SOUTH AFRICA – Pioneer Food Group will try to sell its Pepsi bottling plants if they cannot be used elsewhere in the group, CEO Phil Roux said on Monday after Pioneer announced that it would stop producing Pepsi by the middle of next year.

Pioneer impaired its Pepsi bottling business by R34m in its year to end-September, after incurring further losses from the unit as a result of insufficient volumes.

Mr Roux said on Monday that by mutual agreement, Pioneer’s partnership with Pepsico “will be coming to an end by no later than July — we’ve been taking serious losses for a long time now”.

Pioneer acquired various assets to support its Pepsi bottling unit, and would either use the manufacturing assets elsewhere in its business or try sell them. “The coolers, from an agreement perspective, do get transferred — at a value of course — to the new bottler,” Mr Roux said.

Pioneer will still maintain a separate relationship with Pepsico through its rights to sell Lipton’s ice tea brands.

Lipton, which grew market share in SA in the past year, is a joint venture globally between Unilever and Pepsico.

“We see significant upside from a per capita growth perspective in SA for iced tea,” Mr Roux said.

As part of Pioneer’s portfolio adjustment strategy, it had completed a strategic review of its biscuits business, though Mr Roux said the decision was yet to be announced.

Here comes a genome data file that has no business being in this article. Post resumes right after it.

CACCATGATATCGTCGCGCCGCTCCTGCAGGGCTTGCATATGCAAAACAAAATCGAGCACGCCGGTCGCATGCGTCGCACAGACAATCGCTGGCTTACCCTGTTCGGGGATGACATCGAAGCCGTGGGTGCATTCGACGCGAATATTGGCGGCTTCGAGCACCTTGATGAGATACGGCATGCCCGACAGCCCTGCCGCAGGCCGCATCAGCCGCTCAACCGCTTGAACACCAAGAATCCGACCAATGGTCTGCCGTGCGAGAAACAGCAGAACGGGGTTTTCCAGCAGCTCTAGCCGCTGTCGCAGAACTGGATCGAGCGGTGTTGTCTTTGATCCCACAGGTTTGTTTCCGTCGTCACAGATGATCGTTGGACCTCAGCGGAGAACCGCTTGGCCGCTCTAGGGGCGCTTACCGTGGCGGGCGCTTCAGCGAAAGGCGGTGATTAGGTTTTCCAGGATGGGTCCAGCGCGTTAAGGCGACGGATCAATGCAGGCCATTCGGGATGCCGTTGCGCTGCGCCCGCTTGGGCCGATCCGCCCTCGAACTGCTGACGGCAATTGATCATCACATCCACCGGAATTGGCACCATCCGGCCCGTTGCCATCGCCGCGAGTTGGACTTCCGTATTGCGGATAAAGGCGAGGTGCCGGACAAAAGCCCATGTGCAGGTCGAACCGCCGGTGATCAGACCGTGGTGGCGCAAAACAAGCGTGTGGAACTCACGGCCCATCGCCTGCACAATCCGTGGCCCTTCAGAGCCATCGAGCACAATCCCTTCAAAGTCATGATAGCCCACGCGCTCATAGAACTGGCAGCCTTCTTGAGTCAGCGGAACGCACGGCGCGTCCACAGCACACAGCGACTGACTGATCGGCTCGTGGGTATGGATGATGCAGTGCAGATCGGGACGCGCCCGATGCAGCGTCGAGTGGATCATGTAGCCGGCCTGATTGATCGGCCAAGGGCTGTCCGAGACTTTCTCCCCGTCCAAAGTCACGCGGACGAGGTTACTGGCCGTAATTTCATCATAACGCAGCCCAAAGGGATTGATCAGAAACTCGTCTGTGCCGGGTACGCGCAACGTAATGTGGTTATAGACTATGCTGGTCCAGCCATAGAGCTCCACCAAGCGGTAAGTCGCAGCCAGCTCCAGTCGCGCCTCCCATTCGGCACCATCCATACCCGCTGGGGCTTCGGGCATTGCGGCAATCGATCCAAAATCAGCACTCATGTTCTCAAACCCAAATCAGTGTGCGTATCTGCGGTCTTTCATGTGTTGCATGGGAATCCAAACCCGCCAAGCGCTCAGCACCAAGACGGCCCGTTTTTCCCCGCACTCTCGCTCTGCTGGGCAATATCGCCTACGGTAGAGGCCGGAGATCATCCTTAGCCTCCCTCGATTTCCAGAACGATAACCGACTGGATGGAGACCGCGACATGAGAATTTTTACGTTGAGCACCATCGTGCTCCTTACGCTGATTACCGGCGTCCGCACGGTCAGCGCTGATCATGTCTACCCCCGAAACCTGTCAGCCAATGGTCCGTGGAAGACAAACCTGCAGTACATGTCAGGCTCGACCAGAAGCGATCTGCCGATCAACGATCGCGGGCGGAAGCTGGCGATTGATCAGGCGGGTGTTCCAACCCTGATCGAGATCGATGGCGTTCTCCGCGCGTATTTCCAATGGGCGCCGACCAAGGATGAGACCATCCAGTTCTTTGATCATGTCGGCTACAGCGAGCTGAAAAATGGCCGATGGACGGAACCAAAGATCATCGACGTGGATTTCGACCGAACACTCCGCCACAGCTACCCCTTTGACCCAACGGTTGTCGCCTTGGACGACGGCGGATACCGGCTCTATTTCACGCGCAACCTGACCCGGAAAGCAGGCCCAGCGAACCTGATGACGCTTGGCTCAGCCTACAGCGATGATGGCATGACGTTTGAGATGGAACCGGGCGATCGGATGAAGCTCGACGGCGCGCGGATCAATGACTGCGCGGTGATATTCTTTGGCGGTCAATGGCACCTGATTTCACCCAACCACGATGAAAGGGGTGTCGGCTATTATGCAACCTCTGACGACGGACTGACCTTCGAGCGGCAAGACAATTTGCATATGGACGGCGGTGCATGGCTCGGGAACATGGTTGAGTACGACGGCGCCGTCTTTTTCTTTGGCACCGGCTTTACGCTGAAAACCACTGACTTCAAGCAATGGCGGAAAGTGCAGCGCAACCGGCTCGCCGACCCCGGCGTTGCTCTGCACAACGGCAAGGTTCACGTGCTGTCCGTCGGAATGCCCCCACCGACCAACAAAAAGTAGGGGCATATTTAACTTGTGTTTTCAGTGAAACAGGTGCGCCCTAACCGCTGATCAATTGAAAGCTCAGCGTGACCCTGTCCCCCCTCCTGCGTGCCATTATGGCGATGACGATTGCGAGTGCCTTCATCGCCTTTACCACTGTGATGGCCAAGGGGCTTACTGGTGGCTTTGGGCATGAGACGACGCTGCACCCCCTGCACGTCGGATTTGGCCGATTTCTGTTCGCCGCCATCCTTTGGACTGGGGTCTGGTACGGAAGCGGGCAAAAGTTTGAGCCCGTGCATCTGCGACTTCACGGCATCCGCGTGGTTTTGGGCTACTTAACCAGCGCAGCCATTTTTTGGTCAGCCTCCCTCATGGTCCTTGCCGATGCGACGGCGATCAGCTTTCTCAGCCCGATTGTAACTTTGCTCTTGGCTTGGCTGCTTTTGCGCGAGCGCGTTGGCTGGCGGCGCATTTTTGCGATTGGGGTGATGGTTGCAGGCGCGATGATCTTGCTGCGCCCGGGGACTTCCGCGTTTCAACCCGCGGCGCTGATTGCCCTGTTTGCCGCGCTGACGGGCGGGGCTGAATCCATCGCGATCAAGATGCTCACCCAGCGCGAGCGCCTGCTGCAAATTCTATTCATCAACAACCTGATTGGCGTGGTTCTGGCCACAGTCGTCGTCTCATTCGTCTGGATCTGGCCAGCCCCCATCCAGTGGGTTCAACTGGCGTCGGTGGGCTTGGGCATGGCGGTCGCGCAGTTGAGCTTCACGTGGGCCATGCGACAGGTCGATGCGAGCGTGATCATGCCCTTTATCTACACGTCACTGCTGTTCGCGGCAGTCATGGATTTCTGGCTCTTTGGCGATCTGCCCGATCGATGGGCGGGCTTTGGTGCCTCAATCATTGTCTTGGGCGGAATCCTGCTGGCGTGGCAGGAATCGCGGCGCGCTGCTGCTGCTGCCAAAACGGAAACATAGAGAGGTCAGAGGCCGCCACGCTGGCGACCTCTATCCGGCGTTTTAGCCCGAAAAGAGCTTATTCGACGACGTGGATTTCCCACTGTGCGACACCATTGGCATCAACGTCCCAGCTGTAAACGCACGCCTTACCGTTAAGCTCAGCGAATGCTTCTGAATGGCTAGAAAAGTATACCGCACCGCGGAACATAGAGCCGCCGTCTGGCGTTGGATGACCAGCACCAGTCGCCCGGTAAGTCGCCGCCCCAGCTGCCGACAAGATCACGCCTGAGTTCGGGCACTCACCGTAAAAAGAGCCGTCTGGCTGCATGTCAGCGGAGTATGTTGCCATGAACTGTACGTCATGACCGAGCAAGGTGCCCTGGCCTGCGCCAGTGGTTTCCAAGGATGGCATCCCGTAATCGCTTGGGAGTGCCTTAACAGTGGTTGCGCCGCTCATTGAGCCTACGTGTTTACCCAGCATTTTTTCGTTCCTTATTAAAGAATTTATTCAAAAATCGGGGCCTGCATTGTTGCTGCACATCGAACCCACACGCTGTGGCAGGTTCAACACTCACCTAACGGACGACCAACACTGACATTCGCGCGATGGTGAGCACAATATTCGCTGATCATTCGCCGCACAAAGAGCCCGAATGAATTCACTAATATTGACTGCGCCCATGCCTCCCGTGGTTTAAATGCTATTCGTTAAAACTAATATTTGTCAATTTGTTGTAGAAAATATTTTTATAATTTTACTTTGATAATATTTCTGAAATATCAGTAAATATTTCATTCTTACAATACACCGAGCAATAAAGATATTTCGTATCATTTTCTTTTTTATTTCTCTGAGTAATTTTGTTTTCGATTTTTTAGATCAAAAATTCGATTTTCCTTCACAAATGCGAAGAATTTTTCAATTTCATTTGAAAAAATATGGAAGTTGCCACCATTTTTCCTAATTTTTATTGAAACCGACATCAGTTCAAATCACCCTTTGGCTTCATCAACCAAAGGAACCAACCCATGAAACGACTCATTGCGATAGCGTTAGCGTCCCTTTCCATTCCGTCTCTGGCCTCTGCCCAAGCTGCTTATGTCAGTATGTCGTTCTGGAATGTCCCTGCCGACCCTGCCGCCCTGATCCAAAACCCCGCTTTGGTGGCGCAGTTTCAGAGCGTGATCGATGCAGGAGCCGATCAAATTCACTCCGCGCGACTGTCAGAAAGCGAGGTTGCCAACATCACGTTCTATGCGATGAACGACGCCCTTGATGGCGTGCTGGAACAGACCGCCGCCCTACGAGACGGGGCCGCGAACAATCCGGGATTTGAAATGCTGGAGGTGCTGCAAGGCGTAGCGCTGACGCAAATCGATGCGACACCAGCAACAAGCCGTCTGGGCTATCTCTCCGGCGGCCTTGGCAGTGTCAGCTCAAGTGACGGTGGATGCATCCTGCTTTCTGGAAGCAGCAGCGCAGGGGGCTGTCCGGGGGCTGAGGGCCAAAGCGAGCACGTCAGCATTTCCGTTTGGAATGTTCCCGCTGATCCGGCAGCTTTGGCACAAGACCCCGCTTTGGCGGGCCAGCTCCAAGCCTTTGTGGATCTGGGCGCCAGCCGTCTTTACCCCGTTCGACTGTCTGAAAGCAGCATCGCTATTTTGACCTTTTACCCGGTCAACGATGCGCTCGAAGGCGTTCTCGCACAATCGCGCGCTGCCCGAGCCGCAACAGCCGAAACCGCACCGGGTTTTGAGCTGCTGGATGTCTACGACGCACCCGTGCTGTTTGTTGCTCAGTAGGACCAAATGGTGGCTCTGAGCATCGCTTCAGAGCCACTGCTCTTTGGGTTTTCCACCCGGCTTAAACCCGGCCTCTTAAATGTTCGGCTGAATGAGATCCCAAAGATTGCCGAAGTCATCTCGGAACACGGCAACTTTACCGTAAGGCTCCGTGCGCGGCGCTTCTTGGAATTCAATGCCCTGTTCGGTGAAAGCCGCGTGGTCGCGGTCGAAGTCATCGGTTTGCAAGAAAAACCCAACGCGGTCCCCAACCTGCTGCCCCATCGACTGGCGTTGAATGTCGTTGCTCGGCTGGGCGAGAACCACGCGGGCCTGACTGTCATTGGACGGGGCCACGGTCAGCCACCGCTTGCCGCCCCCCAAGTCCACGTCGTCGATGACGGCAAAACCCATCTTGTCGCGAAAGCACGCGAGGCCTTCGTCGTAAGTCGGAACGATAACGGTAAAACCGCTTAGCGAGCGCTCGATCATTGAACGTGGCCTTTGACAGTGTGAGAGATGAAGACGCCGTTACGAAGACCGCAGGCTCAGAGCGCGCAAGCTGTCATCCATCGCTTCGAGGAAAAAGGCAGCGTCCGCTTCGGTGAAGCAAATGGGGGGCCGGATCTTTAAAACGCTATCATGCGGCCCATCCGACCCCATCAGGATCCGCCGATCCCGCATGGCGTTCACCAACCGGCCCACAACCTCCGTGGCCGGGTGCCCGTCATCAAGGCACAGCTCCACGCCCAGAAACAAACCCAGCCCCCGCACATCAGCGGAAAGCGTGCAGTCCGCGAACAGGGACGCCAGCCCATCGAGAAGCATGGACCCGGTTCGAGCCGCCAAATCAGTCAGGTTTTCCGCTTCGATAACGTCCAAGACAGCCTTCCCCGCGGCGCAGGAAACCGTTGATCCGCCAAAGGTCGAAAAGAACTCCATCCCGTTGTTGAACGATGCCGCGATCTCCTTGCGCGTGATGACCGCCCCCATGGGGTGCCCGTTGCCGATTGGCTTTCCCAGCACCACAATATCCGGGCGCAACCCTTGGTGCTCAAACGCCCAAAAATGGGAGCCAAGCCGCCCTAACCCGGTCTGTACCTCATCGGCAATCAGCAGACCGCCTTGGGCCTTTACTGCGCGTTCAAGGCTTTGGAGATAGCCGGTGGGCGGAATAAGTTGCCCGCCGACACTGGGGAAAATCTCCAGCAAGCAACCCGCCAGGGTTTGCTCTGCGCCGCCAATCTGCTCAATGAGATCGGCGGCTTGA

“There are a few others (units).… We’re either shelving them because of poor strategic fit — they don’t meet our portfolio requirements — or we see no way forward to fix or optimise them. Our one strategic pillar is to shape a winning portfolio, where we would seed, weed or feed. This is part of the weeding.”

Pioneer on Monday reported a 9% improvement in revenue from continuing operations for the year to September, to R17.7bn.

This excludes poultry business Quantum Foods, which was unbundled and separately listed a week after the financial year ended. Pioneer’s adjusted headline earnings were 38% higher at R1.17bn.

It hiked its final dividend 81% to 156c after reviewing its dividend policy, following the completion of a “peak capital investment period”, Mr Roux said.

It had lowered its dividend cover to 2.5-times earnings, which is still behind some of its competitors. Pioneer spent R486m on capital investments in the year, down from R1.38bn in 2013.

Mr Roux said Pioneer was “moving into a cash generation cycle”, though it would not neglect its assets and still had “firepower” for any acquisitions.

Meanwhile, he said Pioneer had made strong progress on its strategy to centralise various business functions and use of its parenting advantage.

“All of our accounts receivable and accounts payable are now located in Paarl in the shared service centre for finance and admin. That’s embryonic — we’ve just got it going.

“We’ve created Pioneer Foods Logistics Services (and) it’s starting to pay dividends.

“Our IT relationship that we outsource to BCX is now firmly in place, and that’s going well,” Mr Roux said. “Then we’re starting to make good strides in the (centralised) procurement front — we had McKinsey assisting us in the initial phases and now we’re starting to see some benefits.”

He declined to disclose expected savings from the programme as savings would be partially redeployed elsewhere in the business.

Vestact said in a research note on Monday that while Pioneer was a “well-run, good business”, the share price was slightly expensive and, as such, its preferred sector stock was Tiger Brands.

November 26, 2014;